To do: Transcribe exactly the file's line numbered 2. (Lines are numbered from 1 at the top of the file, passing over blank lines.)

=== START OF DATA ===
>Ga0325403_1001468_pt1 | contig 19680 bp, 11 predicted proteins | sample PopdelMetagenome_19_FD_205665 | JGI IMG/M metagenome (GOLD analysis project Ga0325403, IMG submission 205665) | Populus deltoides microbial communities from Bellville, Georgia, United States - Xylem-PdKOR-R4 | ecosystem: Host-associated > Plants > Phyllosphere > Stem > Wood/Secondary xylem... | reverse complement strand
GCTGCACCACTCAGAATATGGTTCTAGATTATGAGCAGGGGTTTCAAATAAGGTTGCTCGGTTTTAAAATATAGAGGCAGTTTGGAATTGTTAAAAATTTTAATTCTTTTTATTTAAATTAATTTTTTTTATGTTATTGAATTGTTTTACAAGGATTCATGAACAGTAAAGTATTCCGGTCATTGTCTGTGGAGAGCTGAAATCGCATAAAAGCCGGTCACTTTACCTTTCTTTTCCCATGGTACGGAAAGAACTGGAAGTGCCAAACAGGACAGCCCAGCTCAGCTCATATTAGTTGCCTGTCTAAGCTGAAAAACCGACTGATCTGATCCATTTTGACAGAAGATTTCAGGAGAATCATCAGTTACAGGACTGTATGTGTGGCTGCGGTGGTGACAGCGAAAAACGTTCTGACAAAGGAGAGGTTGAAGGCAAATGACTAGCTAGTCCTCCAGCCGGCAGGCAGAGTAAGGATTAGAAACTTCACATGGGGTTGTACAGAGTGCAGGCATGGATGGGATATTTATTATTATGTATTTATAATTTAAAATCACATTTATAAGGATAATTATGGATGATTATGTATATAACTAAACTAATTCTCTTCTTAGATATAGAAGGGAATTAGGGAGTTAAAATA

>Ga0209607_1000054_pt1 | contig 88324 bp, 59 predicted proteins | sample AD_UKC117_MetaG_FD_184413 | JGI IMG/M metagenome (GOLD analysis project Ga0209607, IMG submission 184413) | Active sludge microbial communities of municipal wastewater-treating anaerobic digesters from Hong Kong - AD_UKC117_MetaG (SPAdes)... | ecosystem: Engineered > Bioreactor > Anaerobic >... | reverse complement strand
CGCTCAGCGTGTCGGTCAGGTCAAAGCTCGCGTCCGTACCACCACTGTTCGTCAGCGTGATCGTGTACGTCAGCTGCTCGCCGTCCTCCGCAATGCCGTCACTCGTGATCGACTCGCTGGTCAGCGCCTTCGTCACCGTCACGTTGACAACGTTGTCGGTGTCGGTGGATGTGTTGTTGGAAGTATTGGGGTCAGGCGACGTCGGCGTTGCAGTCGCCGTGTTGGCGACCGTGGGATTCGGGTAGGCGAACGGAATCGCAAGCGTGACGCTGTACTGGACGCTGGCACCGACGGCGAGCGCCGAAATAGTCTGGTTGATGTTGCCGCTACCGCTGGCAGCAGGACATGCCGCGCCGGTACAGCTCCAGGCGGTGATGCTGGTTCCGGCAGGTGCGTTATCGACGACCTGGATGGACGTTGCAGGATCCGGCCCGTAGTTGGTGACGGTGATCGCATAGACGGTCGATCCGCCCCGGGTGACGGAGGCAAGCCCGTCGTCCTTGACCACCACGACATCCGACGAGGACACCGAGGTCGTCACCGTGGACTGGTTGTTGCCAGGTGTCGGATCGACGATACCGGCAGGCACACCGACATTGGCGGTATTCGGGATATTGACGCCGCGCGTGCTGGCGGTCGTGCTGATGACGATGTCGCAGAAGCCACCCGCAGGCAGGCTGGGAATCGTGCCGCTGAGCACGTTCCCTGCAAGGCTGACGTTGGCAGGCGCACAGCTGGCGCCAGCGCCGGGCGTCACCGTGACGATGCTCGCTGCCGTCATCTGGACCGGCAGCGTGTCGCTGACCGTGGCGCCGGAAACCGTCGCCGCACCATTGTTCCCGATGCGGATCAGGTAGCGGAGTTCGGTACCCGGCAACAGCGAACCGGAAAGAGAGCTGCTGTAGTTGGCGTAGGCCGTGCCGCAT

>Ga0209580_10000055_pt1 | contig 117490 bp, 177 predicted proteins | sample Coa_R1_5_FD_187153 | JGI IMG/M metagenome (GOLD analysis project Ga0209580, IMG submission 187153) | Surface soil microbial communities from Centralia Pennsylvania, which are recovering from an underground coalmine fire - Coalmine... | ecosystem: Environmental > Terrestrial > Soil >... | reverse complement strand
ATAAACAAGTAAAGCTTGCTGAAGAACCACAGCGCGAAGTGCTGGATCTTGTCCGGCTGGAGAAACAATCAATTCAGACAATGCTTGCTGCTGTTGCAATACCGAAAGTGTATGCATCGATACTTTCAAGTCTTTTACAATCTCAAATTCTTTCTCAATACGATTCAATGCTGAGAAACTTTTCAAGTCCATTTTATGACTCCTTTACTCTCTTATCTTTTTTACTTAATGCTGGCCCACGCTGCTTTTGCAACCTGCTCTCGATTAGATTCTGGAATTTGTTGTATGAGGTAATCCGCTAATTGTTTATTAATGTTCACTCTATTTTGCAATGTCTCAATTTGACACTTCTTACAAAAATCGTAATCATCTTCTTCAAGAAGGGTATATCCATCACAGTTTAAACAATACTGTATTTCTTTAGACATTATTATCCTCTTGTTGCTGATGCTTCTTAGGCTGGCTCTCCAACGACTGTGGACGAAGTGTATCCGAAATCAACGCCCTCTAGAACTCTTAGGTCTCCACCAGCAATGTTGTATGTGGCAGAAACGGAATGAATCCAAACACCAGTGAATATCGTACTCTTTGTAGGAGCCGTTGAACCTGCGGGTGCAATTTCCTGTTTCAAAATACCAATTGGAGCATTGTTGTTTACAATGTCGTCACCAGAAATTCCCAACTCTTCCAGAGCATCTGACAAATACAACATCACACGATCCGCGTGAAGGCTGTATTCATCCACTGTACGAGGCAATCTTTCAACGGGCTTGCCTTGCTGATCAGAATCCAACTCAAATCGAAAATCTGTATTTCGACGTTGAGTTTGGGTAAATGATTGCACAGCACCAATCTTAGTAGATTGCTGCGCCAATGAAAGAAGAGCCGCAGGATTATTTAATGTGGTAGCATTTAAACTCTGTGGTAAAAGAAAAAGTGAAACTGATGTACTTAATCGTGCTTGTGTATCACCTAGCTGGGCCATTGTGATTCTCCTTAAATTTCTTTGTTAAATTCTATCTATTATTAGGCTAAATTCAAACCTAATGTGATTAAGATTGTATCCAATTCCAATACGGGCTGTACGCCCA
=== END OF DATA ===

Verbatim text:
GCTGCACCACTCAGAATATGGTTCTAGATTATGAGCAGGGGTTTCAAATAAGGTTGCTCGGTTTTAAAATATAGAGGCAGTTTGGAATTGTTAAAAATTTTAATTCTTTTTATTTAAATTAATTTTTTTTATGTTATTGAATTGTTTTACAAGGATTCATGAACAGTAAAGTATTCCGGTCATTGTCTGTGGAGAGCTGAAATCGCATAAAAGCCGGTCACTTTACCTTTCTTTTCCCATGGTACGGAAAGAACTGGAAGTGCCAAACAGGACAGCCCAGCTCAGCTCATATTAGTTGCCTGTCTAAGCTGAAAAACCGACTGATCTGATCCATTTTGACAGAAGATTTCAGGAGAATCATCAGTTACAGGACTGTATGTGTGGCTGCGGTGGTGACAGCGAAAAACGTTCTGACAAAGGAGAGGTTGAAGGCAAATGACTAGCTAGTCCTCCAGCCGGCAGGCAGAGTAAGGATTAGAAACTTCACATGGGGTTGTACAGAGTGCAGGCATGGATGGGATATTTATTATTATGTATTTATAATTTAAAATCACATTTATAAGGATAATTATGGATGATTATGTATATAACTAAACTAATTCTCTTCTTAGATATAGAAGGGAATTAGGGAGTTAAAATA